The land Woodburn Governor’s Mansion stands upon was granted to David Morgan and his heirs in 1684 by the Swedish crown. In the 1780s Charles Hillyard III purchased the land at a sheriff’s sale for $110. In 1790 he constructed the home that would be called Woodburn. The house was inherited by Mary, Hillyard’s daughter, and her husband, Martin W. Bates. Bates was a doctor, merchant, lawyer and a U.S. Senator. In 1820 Bates leased Woodburn to the Governor, Jacob Stout, the first time Woodburn was used as the executive’s residence.
Bates sold the house in 1825 to Daniel & Mary Cowgill. Cowgill, devoted abolitionist and a Quaker, freed his family’s slaves and allowed them to meet in the great hall at Woodburn. The house remained in the family for years until it was sold in 1912 to Daniel O. Hastings. In his ownership the brick front porch, pillars on the south facade, a reflecting pool and numerous interior modifications were completed. He sold the house in 1918 to retired Philadelphia dentist Frank Hall, who also completed more renovations of the interior. In Hall’s residency, a young guest named Jessica Irby visited the house; she would later live in the house as the wife of a governor of Delaware.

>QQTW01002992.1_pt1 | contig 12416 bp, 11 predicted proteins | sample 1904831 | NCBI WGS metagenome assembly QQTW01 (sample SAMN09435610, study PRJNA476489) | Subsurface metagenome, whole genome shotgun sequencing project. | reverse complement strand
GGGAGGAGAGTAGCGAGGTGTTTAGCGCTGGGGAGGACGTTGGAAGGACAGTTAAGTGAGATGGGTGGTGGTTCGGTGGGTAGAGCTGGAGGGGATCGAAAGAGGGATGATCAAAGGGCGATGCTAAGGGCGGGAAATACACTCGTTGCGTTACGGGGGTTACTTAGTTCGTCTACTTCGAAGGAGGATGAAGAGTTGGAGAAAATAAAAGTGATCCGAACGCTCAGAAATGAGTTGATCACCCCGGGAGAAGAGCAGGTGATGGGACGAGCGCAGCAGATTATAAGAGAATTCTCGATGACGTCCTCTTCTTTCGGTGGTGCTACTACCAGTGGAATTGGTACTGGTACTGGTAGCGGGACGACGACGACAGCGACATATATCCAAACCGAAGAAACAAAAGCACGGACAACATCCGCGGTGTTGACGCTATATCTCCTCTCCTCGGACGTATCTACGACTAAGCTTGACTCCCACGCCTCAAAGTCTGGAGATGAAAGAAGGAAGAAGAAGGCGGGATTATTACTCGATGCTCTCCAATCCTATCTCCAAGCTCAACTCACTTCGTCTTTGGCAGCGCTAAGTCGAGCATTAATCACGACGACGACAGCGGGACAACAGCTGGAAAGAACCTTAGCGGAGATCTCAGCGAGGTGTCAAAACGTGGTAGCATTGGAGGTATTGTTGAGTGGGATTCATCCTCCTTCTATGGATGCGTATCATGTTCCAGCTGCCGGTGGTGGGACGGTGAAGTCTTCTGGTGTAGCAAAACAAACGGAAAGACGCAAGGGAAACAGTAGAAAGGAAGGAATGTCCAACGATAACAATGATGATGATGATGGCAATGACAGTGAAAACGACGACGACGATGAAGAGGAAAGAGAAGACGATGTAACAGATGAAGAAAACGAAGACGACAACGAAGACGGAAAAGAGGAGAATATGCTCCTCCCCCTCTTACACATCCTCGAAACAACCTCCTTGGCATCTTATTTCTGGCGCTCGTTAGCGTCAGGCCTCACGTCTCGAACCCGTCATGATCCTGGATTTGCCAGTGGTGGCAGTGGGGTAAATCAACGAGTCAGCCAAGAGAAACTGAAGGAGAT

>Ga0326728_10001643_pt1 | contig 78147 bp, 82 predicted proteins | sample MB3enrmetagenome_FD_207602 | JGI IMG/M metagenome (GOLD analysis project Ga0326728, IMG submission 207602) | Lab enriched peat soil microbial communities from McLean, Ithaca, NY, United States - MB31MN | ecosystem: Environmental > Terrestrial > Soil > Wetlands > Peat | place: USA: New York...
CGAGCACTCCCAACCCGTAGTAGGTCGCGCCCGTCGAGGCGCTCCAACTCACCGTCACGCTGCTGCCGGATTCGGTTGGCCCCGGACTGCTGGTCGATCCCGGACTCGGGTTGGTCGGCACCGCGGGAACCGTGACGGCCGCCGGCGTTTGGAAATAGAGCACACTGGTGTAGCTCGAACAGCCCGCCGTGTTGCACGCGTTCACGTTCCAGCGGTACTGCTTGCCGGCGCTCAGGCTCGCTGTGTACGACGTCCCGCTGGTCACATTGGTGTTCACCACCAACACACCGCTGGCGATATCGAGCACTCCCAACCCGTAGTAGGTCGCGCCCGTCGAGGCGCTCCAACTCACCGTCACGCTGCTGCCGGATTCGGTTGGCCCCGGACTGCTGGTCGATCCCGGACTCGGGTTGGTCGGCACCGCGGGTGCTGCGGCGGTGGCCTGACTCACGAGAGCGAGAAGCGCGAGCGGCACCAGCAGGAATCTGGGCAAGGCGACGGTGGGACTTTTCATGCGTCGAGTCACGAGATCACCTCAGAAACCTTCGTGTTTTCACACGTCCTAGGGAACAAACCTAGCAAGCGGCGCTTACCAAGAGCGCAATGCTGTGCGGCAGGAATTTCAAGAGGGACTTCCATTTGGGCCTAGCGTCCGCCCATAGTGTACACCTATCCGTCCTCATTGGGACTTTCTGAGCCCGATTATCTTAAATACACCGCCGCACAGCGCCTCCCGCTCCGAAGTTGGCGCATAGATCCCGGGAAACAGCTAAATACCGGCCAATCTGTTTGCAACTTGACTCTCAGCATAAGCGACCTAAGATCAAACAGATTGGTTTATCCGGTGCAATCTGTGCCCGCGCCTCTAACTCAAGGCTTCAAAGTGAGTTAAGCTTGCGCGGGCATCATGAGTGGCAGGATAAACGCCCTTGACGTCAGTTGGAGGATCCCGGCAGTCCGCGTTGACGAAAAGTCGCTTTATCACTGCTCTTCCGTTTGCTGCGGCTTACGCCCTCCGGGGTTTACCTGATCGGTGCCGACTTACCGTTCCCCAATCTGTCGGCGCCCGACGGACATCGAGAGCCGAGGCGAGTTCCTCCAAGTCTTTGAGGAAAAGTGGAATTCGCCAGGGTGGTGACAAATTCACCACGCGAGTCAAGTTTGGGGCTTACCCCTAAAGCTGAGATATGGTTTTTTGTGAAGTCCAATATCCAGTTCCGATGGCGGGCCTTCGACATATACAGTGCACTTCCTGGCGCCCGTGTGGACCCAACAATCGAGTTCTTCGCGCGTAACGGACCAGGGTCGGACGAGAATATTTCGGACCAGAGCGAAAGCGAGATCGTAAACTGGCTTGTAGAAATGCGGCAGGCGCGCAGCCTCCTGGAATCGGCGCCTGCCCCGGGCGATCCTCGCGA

Upon the Hall’s death in 1953 there was a proposal to secure the house as the governor’s mansion but it was disapproved by the legislature. The property was divided in two, with a school purchasing the majority of the land and Thomas Murray purchasing the house and a surrounding acre and a half. The proposal of a residence for the governor was revived in 1965 when Governor Charles L. Terry, Jr. and his wife, Jessica Irby-Terry, secured Woodburn for the state. The house was refurbished by Mrs. Terry with period pieces dating from the house’s construction. The decoration was completed a year later and an open house was held in February 1966. Woodburn has served as the official residence ever since.
People have reported ghostly encounters in this historic home since 1815. Moans and screams are heard from a hole in a large tree near the house … some claim the hole may have been a hiding place when the house served as a stop on the Underground Railroad.